Artificial Intelligence (AI) has been much in the news with the defeat of Go champion Lee Sedol. In the past, some including Stephen Hawking and numerous Hollywood films have warned about the inexorable march of a potentially hostile Artificial Intelligence. Others fear the disruption to traditional jobs of these new technologies. And if you don't work in the tech industry, it's easy to get the impression that AI systems are just ticking things off the list one by one until we humans are all redundant. But human vs. machine competitions that capture our imaginations represent only a small slice of the amazing AI research that's occurring worldwide.
As I look at what we are doing as a company with huge expertise and investment in AI research, we are far more focused on what can happen if we work together not against each other. A true relationship between human and machine, helping us achieve more than we can each do alone. From the Agricultural Age, to the Industrial Age, to the Information Age, we have developed machines that add to human capabilities, helping us to do more things more easily and move society forward. But progress often brings challenges of understanding how we fit into the new world and that's why we think it's time to focus on building AI systems that humans can truly understand. Not just intelligent but also intelligible. Because when we understand how and why intelligent machines are making decisions then we can start to build trust, the one basic requirement in any human relationship.
With trust as a starting point in an evolving partnership, we also need effective communication, a two-way dialogue, and that means we need to give every generation the ability to understand and work with machines. We call it computational thinking. Today marks an important moment for the UK on that journey with the launch of the BBC micro:bit. It's a great partnership between the BBC, Microsoft and 30 other organisations to give every year seven child in the country a programmable device. Unlike other initiatives like Raspberry Pi, the BBC micro:bit is battery-powered and you can carry, wear, or build it into a range of projects that's only limited by your imagination. Anything from simple motion activated games, to fruit that plays music or as the brains of a rocket powered car. It's a catalyst for a new wave of digital enthusiasts who want to make things, not just play with them on a screen. And whilst some might see it as fanciful to think that a tiny, low-cost board, sensors and chips can sow the seeds for a new relationship between biology and technology, we have already seen in the past how an entire industry can grow from small acorns.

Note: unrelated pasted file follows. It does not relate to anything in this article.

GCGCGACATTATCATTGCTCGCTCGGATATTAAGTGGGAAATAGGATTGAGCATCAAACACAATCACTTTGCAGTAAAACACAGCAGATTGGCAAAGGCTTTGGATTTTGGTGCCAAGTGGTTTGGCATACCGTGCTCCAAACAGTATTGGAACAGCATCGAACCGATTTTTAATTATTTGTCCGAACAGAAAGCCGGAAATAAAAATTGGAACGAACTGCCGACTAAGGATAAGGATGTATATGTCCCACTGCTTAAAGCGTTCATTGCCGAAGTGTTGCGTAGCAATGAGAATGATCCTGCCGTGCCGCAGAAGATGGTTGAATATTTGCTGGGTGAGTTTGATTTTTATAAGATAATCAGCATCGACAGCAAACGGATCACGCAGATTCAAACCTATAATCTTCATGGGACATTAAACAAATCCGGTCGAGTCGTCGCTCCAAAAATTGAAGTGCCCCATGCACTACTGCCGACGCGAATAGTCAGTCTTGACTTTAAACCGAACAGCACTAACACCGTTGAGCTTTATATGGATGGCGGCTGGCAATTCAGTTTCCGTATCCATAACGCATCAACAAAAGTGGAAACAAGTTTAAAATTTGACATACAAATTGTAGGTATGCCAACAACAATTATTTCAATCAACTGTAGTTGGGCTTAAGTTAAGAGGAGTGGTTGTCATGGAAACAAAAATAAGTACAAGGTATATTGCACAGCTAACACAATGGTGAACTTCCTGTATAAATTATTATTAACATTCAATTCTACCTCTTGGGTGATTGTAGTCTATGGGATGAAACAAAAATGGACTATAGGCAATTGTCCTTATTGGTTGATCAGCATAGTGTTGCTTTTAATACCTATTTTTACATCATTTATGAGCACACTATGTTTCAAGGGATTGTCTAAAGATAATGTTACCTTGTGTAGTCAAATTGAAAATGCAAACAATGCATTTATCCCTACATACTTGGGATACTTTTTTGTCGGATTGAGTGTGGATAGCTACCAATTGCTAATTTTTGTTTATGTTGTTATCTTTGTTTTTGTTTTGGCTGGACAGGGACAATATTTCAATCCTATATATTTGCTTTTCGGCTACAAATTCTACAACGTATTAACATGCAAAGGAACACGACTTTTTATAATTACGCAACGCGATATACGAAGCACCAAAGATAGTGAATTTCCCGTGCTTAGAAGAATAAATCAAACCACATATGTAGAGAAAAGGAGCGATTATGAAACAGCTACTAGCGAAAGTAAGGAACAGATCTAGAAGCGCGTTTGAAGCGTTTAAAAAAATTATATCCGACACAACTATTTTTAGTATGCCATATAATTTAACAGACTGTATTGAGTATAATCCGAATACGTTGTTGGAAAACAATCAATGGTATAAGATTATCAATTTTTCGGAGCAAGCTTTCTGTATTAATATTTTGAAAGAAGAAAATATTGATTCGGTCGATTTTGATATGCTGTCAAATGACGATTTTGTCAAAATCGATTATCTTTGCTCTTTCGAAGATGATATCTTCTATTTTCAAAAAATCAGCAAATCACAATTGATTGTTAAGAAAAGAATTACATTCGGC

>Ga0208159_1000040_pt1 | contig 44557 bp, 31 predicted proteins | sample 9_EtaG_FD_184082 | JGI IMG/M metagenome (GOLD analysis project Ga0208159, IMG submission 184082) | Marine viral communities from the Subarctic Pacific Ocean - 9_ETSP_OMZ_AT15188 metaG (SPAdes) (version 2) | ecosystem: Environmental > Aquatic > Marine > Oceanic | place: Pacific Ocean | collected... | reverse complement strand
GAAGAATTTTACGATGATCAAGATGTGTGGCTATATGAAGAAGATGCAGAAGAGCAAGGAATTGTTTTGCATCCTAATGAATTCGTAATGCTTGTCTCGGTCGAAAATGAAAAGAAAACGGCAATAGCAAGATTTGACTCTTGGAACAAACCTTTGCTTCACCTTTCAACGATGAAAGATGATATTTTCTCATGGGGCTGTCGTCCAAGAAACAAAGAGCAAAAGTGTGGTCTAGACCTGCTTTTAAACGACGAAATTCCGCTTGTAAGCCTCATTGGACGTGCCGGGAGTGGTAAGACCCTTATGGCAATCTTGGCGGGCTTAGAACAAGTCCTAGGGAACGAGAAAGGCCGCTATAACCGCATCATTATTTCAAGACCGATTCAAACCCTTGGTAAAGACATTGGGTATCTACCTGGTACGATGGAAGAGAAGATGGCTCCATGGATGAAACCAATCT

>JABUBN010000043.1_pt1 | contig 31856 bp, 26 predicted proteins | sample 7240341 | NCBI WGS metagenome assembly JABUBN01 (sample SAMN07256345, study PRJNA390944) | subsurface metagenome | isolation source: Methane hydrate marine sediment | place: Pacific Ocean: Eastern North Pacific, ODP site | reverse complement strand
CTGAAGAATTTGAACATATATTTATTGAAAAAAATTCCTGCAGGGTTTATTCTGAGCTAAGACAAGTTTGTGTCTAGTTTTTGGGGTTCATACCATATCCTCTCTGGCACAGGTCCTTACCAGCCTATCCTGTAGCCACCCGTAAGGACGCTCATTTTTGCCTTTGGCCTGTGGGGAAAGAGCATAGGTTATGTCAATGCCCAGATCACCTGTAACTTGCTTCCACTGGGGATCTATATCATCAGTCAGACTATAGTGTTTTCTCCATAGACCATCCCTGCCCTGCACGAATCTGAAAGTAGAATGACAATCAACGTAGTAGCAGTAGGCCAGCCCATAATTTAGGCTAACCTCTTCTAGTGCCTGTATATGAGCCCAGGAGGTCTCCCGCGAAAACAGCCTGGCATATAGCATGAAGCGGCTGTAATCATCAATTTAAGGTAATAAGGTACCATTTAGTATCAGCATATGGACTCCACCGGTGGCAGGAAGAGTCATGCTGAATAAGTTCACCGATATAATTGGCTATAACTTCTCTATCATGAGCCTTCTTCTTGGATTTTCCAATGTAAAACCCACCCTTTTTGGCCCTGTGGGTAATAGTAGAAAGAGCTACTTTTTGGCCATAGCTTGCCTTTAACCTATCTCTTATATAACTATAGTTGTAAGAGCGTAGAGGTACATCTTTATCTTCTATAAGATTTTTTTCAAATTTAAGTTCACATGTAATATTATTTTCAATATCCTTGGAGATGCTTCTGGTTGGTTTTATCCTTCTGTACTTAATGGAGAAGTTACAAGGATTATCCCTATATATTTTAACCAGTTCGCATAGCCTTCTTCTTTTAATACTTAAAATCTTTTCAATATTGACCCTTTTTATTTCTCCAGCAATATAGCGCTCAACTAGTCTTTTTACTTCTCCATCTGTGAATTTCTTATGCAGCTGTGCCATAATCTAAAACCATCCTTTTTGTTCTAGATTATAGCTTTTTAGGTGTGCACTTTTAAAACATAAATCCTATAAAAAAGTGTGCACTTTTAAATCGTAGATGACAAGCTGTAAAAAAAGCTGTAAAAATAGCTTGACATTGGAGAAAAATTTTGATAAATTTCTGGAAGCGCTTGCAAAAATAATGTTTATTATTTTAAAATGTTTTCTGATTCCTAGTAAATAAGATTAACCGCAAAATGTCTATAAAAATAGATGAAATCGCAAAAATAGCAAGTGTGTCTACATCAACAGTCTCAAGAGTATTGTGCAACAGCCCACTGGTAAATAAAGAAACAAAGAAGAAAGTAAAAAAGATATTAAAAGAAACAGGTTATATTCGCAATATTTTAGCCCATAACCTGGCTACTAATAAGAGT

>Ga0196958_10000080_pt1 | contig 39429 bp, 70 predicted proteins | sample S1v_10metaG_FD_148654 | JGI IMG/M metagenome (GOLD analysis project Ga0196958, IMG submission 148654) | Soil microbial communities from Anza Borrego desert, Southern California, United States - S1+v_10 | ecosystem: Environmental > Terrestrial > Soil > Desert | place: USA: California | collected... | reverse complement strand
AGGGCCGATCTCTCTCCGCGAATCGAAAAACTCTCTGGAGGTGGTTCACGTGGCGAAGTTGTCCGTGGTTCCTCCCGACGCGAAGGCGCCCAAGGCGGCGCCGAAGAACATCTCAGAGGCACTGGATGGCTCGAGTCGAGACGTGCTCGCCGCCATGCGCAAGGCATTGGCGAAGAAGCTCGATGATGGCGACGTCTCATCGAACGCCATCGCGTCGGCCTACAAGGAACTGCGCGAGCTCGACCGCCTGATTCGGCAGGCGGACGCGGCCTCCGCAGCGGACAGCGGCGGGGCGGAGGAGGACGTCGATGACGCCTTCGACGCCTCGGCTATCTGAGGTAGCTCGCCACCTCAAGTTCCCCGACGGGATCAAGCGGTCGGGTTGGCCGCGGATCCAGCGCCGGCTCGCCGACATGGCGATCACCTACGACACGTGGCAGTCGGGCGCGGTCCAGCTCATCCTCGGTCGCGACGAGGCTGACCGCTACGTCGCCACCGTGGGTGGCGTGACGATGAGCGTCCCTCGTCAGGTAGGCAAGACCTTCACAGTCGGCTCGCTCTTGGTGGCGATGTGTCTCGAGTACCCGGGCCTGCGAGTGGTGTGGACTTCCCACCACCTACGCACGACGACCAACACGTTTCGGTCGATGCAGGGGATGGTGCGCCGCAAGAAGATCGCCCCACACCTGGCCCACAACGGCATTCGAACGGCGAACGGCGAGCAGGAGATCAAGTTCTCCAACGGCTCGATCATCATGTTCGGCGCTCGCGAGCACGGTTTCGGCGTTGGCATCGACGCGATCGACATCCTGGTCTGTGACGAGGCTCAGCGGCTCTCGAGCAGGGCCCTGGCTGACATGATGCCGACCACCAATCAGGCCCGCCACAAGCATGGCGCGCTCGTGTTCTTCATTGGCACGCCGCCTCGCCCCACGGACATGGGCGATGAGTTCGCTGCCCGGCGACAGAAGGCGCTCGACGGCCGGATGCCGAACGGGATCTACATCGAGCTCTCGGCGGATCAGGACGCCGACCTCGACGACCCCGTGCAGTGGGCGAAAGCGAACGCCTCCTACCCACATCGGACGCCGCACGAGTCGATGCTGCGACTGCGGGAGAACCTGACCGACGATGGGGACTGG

In the 1980s, the BBC Micro inspired the first generation of young people who had access to computers with the potential these new machines possessed. That generation went on to create technological innovations and companies which have had a profound impact on all our lives. More than a million BBC Micros were sold and the majority of all schools in the UK had at least one. And now, as we embark on what some call "the fourth industrial revolution", we have a new challenge. A challenge to ensure that our children don't just make their way in a world dominated by algorithms. But instead become the creators, the makers, the inventors of tomorrow that will make a new world where people, and our machine partners, achieve things we never thought possible. I believe the BBC micro:bit is one of the tools that will help young people meet that challenge, embrace it and inspire them to harness the transformative potential of AI.
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